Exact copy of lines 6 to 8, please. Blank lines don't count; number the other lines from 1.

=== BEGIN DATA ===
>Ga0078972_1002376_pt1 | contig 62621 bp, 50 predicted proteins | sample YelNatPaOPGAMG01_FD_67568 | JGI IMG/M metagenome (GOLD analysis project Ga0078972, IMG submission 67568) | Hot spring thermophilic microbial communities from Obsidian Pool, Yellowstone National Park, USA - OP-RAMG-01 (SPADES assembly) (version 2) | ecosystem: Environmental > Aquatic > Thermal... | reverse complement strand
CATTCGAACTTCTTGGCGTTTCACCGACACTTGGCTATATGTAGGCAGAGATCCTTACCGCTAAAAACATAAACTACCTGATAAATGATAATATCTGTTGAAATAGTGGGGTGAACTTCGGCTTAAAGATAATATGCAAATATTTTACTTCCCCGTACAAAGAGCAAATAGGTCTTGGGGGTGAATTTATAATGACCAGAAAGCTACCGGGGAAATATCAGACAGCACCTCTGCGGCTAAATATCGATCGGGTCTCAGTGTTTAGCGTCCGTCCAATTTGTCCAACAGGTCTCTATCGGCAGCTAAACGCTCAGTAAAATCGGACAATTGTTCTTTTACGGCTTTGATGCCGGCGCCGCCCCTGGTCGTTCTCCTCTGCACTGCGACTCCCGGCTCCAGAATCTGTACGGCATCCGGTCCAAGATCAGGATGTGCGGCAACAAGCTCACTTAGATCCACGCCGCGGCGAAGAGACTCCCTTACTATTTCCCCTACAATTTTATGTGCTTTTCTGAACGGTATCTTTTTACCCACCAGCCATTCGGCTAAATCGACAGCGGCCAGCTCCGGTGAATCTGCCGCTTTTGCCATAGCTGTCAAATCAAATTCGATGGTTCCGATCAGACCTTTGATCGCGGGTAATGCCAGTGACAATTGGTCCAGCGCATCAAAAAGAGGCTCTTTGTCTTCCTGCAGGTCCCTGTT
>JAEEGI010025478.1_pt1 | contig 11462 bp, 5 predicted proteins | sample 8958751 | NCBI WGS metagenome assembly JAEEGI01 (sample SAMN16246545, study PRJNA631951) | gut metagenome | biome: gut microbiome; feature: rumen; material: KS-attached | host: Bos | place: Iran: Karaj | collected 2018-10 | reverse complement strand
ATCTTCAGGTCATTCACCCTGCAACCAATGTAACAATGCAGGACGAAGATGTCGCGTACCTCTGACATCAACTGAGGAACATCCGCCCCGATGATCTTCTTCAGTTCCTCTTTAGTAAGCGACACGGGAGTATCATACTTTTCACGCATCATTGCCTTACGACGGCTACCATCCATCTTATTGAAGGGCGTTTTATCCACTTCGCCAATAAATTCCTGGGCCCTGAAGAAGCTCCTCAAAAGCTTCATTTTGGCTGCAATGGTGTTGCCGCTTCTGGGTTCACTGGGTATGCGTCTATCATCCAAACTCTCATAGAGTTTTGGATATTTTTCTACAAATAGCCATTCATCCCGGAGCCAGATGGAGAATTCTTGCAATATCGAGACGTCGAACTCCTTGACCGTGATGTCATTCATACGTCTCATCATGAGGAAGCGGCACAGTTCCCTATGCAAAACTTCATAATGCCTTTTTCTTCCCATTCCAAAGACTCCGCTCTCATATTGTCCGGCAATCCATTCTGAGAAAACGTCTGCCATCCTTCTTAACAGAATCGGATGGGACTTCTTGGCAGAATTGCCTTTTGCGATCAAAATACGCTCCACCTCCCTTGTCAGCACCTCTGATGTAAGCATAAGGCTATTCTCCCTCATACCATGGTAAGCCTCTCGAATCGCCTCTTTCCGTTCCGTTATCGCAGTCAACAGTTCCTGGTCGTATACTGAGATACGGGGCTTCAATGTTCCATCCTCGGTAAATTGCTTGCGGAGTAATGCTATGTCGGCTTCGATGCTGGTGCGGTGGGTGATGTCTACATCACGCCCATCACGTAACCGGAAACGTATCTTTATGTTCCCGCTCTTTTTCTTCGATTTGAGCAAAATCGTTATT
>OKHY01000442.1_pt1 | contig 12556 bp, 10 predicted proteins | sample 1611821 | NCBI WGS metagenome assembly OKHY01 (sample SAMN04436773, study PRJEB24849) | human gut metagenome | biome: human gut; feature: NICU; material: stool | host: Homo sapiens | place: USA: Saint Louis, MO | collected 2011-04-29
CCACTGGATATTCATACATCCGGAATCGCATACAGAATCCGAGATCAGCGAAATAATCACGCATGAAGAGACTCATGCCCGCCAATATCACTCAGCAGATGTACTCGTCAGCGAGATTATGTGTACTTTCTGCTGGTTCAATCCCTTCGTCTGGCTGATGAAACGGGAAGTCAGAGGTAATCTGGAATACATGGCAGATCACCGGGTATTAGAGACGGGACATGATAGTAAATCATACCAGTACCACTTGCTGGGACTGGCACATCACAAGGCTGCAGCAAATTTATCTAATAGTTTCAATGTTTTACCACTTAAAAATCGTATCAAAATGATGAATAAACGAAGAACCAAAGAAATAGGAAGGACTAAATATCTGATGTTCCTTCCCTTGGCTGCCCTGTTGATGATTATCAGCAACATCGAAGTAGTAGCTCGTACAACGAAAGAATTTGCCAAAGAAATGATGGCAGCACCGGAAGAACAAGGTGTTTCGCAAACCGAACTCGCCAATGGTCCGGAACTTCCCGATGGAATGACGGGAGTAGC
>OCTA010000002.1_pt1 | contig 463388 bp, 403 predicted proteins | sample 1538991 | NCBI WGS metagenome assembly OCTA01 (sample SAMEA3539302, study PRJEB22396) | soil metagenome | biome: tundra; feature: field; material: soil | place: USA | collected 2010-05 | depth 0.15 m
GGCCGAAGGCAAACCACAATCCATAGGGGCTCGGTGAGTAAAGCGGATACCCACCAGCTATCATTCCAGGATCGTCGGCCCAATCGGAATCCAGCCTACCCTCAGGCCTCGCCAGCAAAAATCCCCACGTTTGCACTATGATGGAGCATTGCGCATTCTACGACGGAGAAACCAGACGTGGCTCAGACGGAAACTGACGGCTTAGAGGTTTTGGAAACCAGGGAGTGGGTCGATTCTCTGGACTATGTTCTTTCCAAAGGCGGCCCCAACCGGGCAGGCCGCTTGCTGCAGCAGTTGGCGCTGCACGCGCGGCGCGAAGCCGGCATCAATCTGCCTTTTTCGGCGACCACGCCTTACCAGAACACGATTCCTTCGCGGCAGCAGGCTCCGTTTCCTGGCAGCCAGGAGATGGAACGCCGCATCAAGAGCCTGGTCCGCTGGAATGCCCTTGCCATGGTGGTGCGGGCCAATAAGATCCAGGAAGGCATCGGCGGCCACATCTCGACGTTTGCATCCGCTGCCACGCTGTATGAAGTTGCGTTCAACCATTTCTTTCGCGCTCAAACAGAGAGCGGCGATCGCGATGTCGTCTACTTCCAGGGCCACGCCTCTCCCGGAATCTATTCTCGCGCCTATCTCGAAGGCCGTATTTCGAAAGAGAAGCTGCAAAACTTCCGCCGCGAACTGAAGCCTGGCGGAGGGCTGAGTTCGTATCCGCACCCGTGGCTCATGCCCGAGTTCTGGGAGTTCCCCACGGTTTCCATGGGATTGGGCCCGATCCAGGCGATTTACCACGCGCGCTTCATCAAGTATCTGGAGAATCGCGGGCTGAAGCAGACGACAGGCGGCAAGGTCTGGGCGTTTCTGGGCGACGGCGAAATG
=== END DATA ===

CCACTGGATATTCATACATCCGGAATCGCATACAGAATCCGAGATCAGCGAAATAATCACGCATGAAGAGACTCATGCCCGCCAATATCACTCAGCAGATGTACTCGTCAGCGAGATTATGTGTACTTTCTGCTGGTTCAATCCCTTCGTCTGGCTGATGAAACGGGAAGTCAGAGGTAATCTGGAATACATGGCAGATCACCGGGTATTAGAGACGGGACATGATAGTAAATCATACCAGTACCACTTGCTGGGACTGGCACATCACAAGGCTGCAGCAAATTTATCTAATAGTTTCAATGTTTTACCACTTAAAAATCGTATCAAAATGATGAATAAACGAAGAACCAAAGAAATAGGAAGGACTAAATATCTGATGTTCCTTCCCTTGGCTGCCCTGTTGATGATTATCAGCAACATCGAAGTAGTAGCTCGTACAACGAAAGAATTTGCCAAAGAAATGATGGCAGCACCGGAAGAACAAGGTGTTTCGCAAACCGAACTCGCCAATGGTCCGGAACTTCCCGATGGAATGACGGGAGTAGC
>OCTA010000002.1_pt1 | contig 463388 bp, 403 predicted proteins | sample 1538991 | NCBI WGS metagenome assembly OCTA01 (sample SAMEA3539302, study PRJEB22396) | soil metagenome | biome: tundra; feature: field; material: soil | place: USA | collected 2010-05 | depth 0.15 m
GGCCGAAGGCAAACCACAATCCATAGGGGCTCGGTGAGTAAAGCGGATACCCACCAGCTATCATTCCAGGATCGTCGGCCCAATCGGAATCCAGCCTACCCTCAGGCCTCGCCAGCAAAAATCCCCACGTTTGCACTATGATGGAGCATTGCGCATTCTACGACGGAGAAACCAGACGTGGCTCAGACGGAAACTGACGGCTTAGAGGTTTTGGAAACCAGGGAGTGGGTCGATTCTCTGGACTATGTTCTTTCCAAAGGCGGCCCCAACCGGGCAGGCCGCTTGCTGCAGCAGTTGGCGCTGCACGCGCGGCGCGAAGCCGGCATCAATCTGCCTTTTTCGGCGACCACGCCTTACCAGAACACGATTCCTTCGCGGCAGCAGGCTCCGTTTCCTGGCAGCCAGGAGATGGAACGCCGCATCAAGAGCCTGGTCCGCTGGAATGCCCTTGCCATGGTGGTGCGGGCCAATAAGATCCAGGAAGGCATCGGCGGCCACATCTCGACGTTTGCATCCGCTGCCACGCTGTATGAAGTTGCGTTCAACCATTTCTTTCGCGCTCAAACAGAGAGCGGCGATCGCGATGTCGTCTACTTCCAGGGCCACGCCTCTCCCGGAATCTATTCTCGCGCCTATCTCGAAGGCCGTATTTCGAAAGAGAAGCTGCAAAACTTCCGCCGCGAACTGAAGCCTGGCGGAGGGCTGAGTTCGTATCCGCACCCGTGGCTCATGCCCGAGTTCTGGGAGTTCCCCACGGTTTCCATGGGATTGGGCCCGATCCAGGCGATTTACCACGCGCGCTTCATCAAGTATCTGGAGAATCGCGGGCTGAAGCAGACGACAGGCGGCAAGGTCTGGGCGTTTCTGGGCGACGGCGAAATG